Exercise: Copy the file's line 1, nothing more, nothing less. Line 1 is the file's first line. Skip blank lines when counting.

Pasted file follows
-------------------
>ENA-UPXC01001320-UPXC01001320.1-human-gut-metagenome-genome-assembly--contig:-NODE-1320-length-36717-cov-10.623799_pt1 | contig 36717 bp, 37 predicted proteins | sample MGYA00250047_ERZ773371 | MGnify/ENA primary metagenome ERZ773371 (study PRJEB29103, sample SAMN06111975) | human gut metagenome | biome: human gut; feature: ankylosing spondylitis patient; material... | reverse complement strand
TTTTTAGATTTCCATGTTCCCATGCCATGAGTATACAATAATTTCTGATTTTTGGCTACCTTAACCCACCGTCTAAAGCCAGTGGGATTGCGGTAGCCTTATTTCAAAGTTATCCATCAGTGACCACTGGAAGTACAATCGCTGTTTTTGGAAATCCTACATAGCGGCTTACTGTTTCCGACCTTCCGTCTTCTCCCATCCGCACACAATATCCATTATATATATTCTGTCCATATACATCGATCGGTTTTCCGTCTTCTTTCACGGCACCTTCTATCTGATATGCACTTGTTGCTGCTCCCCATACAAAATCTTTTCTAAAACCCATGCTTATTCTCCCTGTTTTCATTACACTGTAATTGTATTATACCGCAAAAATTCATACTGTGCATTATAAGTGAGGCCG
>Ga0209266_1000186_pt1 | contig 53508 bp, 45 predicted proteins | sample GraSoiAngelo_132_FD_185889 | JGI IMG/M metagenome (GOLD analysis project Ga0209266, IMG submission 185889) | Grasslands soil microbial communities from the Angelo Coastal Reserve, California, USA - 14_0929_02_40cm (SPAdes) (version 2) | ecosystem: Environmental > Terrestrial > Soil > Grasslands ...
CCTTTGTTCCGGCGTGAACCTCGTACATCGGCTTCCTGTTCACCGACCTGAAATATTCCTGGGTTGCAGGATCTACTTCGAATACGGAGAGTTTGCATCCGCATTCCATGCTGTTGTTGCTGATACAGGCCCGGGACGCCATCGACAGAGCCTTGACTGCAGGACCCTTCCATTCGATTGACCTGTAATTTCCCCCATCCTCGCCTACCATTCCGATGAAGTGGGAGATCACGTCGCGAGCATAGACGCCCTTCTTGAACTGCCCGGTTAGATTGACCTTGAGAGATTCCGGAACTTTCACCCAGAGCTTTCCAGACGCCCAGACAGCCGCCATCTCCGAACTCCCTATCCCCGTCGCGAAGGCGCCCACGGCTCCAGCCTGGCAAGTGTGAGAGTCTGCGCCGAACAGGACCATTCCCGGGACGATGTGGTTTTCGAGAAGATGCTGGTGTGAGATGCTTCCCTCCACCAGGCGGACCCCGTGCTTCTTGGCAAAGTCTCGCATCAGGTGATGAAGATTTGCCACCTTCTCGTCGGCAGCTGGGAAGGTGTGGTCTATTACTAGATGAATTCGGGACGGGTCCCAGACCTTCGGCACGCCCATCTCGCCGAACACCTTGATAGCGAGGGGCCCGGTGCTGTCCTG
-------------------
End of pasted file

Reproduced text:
>ENA-UPXC01001320-UPXC01001320.1-human-gut-metagenome-genome-assembly--contig:-NODE-1320-length-36717-cov-10.623799_pt1 | contig 36717 bp, 37 predicted proteins | sample MGYA00250047_ERZ773371 | MGnify/ENA primary metagenome ERZ773371 (study PRJEB29103, sample SAMN06111975) | human gut metagenome | biome: human gut; feature: ankylosing spondylitis patient; material... | reverse complement strand